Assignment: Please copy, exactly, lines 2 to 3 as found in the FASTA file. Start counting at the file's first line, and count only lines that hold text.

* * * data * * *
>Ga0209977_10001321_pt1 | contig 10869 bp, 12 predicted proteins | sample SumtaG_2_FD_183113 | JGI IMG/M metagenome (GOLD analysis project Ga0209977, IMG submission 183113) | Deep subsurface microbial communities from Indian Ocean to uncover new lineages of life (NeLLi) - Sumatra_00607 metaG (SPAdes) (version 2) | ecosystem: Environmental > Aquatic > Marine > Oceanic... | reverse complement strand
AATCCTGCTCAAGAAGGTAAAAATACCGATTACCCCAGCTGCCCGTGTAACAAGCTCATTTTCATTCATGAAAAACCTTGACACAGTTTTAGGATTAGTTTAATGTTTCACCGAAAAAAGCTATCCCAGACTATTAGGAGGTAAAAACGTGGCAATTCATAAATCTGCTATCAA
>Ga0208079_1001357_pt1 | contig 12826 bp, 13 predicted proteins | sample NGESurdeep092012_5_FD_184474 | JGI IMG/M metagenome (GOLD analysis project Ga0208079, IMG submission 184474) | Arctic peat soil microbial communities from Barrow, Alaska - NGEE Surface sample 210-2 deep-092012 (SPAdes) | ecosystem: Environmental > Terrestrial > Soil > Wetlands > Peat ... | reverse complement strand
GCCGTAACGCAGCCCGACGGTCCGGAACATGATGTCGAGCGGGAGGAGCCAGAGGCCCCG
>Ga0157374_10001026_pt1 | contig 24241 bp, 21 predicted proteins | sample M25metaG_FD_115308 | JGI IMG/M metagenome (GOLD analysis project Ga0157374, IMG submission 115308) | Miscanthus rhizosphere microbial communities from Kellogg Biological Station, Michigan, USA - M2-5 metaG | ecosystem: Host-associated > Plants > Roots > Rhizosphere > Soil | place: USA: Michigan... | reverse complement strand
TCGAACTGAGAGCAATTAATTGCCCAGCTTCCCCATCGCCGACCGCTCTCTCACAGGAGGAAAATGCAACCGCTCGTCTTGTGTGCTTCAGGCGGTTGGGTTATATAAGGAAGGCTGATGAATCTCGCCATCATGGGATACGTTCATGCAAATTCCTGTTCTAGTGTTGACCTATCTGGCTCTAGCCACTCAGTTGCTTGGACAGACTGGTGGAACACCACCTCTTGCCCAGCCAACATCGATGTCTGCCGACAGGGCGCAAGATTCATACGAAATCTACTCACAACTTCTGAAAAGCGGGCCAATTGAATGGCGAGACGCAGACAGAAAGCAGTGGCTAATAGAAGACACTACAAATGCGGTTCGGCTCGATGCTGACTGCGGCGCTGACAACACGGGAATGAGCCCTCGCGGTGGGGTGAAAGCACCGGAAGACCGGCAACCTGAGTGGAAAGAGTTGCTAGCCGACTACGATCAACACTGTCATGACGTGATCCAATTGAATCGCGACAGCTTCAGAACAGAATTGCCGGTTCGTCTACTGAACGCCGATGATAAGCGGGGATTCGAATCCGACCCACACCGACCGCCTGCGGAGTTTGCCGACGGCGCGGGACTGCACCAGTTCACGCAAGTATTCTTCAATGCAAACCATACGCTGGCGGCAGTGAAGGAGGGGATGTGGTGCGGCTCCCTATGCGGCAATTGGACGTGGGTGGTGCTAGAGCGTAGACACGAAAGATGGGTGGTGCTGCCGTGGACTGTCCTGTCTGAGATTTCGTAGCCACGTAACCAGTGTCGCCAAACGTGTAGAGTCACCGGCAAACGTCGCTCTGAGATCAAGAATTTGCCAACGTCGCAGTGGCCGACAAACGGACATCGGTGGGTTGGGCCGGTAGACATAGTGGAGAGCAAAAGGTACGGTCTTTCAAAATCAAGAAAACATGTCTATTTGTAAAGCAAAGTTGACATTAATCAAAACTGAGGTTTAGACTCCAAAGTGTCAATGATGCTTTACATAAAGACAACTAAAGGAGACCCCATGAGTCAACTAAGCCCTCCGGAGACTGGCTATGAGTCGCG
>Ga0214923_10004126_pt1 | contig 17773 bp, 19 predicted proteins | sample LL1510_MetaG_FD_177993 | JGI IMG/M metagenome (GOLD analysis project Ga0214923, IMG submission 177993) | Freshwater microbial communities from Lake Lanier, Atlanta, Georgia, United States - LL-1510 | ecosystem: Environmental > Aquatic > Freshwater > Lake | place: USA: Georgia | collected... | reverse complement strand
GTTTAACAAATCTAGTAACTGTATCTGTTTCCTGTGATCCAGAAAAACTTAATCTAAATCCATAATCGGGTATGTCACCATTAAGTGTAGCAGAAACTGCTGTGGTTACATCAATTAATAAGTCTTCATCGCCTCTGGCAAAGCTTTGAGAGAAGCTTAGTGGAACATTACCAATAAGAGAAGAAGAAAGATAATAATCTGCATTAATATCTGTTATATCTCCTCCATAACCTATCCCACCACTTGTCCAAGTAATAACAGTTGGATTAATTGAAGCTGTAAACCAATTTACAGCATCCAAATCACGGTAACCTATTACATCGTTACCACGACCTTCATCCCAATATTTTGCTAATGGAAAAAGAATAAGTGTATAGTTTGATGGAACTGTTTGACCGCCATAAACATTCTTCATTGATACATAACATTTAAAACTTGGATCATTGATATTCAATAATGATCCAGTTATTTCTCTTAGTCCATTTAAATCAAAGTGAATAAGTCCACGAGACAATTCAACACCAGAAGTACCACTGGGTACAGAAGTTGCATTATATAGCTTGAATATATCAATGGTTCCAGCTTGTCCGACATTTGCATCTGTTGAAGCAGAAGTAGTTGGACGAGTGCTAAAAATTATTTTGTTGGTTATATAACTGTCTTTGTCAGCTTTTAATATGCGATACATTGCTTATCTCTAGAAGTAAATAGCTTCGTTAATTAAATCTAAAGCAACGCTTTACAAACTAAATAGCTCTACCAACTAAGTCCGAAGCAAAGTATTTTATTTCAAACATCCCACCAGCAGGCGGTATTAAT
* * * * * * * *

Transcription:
AATCCTGCTCAAGAAGGTAAAAATACCGATTACCCCAGCTGCCCGTGTAACAAGCTCATTTTCATTCATGAAAAACCTTGACACAGTTTTAGGATTAGTTTAATGTTTCACCGAAAAAAGCTATCCCAGACTATTAGGAGGTAAAAACGTGGCAATTCATAAATCTGCTATCAA
>Ga0208079_1001357_pt1 | contig 12826 bp, 13 predicted proteins | sample NGESurdeep092012_5_FD_184474 | JGI IMG/M metagenome (GOLD analysis project Ga0208079, IMG submission 184474) | Arctic peat soil microbial communities from Barrow, Alaska - NGEE Surface sample 210-2 deep-092012 (SPAdes) | ecosystem: Environmental > Terrestrial > Soil > Wetlands > Peat ... | reverse complement strand